By Aaron Aroriza, Uganda:
“All journeys have secret destinations of which the traveler is unaware”. I'm inclined to agree with Martin Buber on this.
We set off from camp late afternoon on our journey back to civilization. Twenty five kilometers later, in a place with no mobile network, the car developed a severe mechanical problem. It had had enough. Two fan belts had come to the end of their endless rotational journey. And as if to mourn the death of its tireless loyal companions, the engine had started overheating.
I would have said we were in the middle of nowhere. But then I looked around and saw we were surrounded by a beautiful landscape, green and largely flat with a few rises that attempted to beautifully break the monotony – and succeeded at it. Not so far away from us, we could see a herd of zebra's peacefully grazing. Soon, I thought I sensed movement in the black muddy water pond that lay so close to the road just a few meters behind us. Buffalos covered from horn to tail with black mud were beginning to get uncomfortable with our presence. A few minutes ago they had been calmly enjoying their mud bath, well camouflaged and hardly recognizable. Now they were beginning to shift uncomfortably. No, we weren't in the middle of nowhere. We were in the middle of a gazetted wildlife national park. And we were the intruders.
How long these animals would keep their hospitability, was a subject I didn't want to think about. Soon we were in luck. An old truck approached – the type the locals use to transport sand. We waved it to stop and I sighed with relief as it slowed down and gradually came to a stop. The driver, a lanky dark man in his late forties, was surprisingly amiable. And he had an old spare fan belt. Luck was on side again and the size was right. We fitted the belt in our car and were soon back on the road thanking our gods for the journey mercies.
We thanked them too soon – those undependable small gods. We were using one fan belt to do work that is always done by two fan belts. The stress on it must have been so much. Add that to the fact that it was old and worn out and you would start wondering how naïve we could have been to be quick in thanking those gods.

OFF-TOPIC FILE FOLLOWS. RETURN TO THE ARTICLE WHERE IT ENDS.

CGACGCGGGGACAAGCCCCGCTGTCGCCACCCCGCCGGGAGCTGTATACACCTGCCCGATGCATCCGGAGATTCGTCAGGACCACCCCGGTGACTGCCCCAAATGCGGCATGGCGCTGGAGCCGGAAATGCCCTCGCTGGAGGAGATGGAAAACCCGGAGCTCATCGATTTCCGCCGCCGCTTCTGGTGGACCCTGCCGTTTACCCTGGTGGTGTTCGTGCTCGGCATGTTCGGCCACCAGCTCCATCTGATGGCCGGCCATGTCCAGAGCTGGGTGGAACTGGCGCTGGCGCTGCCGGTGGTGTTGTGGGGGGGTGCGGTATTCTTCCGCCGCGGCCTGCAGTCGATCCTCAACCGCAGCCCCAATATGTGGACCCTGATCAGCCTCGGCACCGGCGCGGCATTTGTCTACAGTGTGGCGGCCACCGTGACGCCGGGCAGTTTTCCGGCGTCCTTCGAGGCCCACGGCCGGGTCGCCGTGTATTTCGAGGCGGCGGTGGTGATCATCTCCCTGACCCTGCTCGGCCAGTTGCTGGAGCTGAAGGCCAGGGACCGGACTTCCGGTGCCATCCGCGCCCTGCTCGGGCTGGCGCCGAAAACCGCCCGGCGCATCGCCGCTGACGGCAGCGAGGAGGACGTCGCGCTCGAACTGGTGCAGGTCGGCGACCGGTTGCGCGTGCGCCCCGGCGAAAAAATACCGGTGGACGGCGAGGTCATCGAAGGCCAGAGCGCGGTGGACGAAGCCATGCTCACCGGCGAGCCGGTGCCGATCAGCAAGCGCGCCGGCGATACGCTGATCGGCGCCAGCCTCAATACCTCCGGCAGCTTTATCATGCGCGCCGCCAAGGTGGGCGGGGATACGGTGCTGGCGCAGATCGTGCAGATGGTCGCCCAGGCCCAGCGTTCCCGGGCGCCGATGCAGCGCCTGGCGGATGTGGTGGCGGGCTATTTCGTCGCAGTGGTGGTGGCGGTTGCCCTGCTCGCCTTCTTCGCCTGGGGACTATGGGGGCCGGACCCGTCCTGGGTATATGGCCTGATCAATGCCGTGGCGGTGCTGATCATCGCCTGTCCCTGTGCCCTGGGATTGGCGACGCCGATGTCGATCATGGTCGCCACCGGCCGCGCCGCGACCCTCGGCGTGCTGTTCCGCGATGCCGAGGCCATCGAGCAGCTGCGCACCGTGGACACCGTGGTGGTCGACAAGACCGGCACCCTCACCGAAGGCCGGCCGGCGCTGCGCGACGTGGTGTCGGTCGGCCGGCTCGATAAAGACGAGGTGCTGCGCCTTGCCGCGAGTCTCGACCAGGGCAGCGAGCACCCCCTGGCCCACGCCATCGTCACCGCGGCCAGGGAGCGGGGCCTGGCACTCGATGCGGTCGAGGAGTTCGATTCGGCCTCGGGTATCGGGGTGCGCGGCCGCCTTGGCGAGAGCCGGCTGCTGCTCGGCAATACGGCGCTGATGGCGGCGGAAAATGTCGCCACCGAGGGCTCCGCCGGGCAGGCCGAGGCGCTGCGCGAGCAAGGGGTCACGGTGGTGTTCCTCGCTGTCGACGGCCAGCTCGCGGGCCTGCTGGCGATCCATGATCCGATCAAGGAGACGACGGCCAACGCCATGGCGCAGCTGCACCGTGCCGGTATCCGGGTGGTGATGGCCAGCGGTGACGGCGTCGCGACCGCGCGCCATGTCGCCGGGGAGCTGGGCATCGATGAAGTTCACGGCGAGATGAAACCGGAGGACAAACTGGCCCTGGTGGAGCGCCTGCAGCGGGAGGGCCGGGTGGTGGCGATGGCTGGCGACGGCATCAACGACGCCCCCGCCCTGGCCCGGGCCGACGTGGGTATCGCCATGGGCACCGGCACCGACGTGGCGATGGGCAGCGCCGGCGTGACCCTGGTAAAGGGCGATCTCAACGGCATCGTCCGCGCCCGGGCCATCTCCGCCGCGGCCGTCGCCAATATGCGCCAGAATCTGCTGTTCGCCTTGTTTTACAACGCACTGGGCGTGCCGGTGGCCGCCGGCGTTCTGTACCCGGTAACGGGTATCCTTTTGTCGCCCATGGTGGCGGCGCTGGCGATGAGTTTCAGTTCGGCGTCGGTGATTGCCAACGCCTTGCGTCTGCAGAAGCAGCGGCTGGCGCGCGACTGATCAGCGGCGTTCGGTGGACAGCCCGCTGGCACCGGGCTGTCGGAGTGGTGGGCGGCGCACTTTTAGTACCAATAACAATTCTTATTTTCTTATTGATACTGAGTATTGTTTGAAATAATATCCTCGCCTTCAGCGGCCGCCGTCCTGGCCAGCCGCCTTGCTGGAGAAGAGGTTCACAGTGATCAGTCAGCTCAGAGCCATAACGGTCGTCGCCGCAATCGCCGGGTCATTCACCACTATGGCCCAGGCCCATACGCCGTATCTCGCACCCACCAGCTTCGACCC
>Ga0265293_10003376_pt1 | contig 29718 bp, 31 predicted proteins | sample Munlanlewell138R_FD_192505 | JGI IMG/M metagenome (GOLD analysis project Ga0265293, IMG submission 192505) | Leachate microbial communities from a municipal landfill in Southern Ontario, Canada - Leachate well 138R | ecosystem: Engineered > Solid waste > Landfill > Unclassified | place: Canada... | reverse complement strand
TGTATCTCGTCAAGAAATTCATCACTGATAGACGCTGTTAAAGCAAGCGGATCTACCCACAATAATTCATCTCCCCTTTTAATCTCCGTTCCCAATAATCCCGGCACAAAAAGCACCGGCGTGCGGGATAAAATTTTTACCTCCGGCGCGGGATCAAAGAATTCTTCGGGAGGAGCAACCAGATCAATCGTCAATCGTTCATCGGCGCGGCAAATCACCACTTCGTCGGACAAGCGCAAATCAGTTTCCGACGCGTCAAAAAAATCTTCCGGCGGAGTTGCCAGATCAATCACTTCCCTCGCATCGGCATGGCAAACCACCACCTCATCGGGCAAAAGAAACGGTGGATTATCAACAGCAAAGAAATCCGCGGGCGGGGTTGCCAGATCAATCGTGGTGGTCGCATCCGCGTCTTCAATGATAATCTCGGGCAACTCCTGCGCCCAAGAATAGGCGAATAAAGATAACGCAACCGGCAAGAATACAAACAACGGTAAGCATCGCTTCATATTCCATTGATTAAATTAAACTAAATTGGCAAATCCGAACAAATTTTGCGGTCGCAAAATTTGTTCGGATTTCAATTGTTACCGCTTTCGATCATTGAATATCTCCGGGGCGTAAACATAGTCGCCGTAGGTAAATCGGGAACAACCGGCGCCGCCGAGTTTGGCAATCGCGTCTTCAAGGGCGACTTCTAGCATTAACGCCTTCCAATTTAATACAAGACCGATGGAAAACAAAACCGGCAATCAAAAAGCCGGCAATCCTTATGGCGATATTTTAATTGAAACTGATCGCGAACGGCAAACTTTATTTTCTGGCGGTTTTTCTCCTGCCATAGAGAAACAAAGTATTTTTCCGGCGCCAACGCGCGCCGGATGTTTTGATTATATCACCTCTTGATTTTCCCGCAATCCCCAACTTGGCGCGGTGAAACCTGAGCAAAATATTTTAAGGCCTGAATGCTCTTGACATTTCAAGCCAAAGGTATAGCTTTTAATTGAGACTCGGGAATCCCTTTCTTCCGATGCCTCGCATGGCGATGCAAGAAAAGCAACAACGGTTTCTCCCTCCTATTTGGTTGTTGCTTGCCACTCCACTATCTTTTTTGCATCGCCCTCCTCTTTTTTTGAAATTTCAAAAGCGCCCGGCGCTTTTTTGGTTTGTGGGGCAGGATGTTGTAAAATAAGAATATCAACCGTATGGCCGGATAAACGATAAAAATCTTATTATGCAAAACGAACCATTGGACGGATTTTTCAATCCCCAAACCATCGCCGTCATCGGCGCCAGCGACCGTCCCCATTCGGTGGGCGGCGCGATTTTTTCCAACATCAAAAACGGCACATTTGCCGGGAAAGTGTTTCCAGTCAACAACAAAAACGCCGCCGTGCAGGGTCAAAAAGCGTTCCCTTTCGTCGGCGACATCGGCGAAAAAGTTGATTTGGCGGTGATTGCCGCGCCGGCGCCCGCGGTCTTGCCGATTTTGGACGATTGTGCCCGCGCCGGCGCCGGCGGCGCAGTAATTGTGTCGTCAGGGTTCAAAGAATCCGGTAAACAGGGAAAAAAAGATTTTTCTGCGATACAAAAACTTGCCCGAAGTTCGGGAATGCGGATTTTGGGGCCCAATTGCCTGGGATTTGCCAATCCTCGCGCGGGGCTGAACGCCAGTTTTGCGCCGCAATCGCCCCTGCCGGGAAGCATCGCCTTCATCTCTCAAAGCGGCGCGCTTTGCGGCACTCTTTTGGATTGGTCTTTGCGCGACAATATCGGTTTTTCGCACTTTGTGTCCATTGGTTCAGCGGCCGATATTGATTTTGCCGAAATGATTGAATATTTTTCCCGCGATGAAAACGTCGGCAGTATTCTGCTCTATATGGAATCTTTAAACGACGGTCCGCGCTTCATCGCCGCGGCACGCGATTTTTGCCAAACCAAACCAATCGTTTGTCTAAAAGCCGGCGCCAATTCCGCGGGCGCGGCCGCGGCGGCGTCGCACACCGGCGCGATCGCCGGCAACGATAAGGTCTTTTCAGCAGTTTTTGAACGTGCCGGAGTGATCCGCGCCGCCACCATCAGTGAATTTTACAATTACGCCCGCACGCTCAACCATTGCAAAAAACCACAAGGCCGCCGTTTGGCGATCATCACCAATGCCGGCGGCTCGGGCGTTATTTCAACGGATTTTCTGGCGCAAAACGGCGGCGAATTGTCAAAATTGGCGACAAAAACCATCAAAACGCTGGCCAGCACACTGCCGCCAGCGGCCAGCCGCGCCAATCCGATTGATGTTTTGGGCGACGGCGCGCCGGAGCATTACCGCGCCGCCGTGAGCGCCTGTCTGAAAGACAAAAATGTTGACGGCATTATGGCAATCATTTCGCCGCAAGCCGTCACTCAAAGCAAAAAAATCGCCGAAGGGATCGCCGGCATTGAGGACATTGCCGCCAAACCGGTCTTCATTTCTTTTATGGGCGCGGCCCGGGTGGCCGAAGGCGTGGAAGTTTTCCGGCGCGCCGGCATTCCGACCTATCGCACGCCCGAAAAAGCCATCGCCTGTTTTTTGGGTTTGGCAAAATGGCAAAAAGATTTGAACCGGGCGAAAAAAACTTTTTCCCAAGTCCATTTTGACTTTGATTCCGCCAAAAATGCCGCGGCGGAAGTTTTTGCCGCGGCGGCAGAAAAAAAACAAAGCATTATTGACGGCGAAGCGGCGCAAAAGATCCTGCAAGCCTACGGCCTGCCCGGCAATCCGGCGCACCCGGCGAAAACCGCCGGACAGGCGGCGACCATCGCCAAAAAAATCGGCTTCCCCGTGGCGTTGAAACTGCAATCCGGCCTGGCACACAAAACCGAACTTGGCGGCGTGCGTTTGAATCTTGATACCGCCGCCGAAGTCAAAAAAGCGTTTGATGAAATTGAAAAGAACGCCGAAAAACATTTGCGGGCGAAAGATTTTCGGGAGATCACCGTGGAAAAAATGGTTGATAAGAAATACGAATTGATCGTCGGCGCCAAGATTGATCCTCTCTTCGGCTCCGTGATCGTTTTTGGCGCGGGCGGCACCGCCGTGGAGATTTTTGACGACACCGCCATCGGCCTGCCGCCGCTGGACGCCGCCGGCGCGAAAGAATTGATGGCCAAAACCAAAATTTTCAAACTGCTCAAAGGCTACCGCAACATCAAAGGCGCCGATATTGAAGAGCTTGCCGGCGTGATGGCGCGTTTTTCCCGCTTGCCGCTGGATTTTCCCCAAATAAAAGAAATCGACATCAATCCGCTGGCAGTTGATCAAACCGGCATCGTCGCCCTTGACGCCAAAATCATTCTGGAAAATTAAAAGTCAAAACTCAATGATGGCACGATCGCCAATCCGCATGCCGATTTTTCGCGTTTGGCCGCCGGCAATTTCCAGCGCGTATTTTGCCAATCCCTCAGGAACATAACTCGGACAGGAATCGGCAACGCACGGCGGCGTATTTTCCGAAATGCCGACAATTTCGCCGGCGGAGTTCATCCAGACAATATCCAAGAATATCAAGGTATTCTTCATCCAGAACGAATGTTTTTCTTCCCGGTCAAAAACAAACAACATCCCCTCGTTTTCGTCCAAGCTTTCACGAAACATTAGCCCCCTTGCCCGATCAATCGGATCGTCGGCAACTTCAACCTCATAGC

But we were at least out of the national park now. The old fan belt had broken after delivering us from the lions' den. And we even had mobile network at our new vehicle breakdown point. Perhaps we had something to thank those gods for after all. Never mind that we were still more than 100km away from real civilization.
After making a few calls, we were advised the best thing to do was get a temporary solution for the car and drive back to camp which was now about 40km back. There was a mechanical shop and hopefully the mechanics would help us. It was now 6pm and if we delayed, we would be in trouble since the car wasn't going to have lights. One of the broken fan belts had been responsible for running the alternator which in turn would recharge the battery. Now that it was broken there was no more battery recharge which meant we wouldn't have lights even if we managed to get the vehicle moving again somehow.
We did get it moving alright – after digging deep into ingenuity. Then we headed back to the national park resigning to the fact that we couldn't continue with our journey back to civilization. How that happened, only the gods know, but as we approached the point where we had had our first mechanical breakdown, our temporary solution gave way. We were stuck in the same place again – only this time, we were facing the opposite direction.
The sun was setting and it was the ugliest sunset I've ever seen. It's indeed true what they say, 'we don't see things as they are. We see things as we are.' Soon the sun was completely gone – it was dusk and we were surrounded by animals in their own habitat. If they attacked us and some human activist later placed charges on them, they could argue that they had done it in self defense – the beasts.
The silence was deafening, fear evident on everyone's face. Once in a while the animals would make some funny sounds, perhaps discussing amongst themselves which would be the right moment to play with the intruders.
But you shouldn't write off the gods so fast. Before the animals could agree on whether to play with us, we saw car lights in a distance coming towards us. A few minutes later we could even hear the sound. Why the dirty drunk turn boy in the back of that truck would have two fan belts that were a perfect fit for our car is something I would like to give as testimony in a church that has a pastor who won't ask me for money. But we were saved by the bell at the stroke of darkness. Soon we were back on our journey to civilization, driving at breakneck speed, leaving trails of thick dust as we put distance between us and the beautiful Kidepo valley national park. Gulu was waiting.
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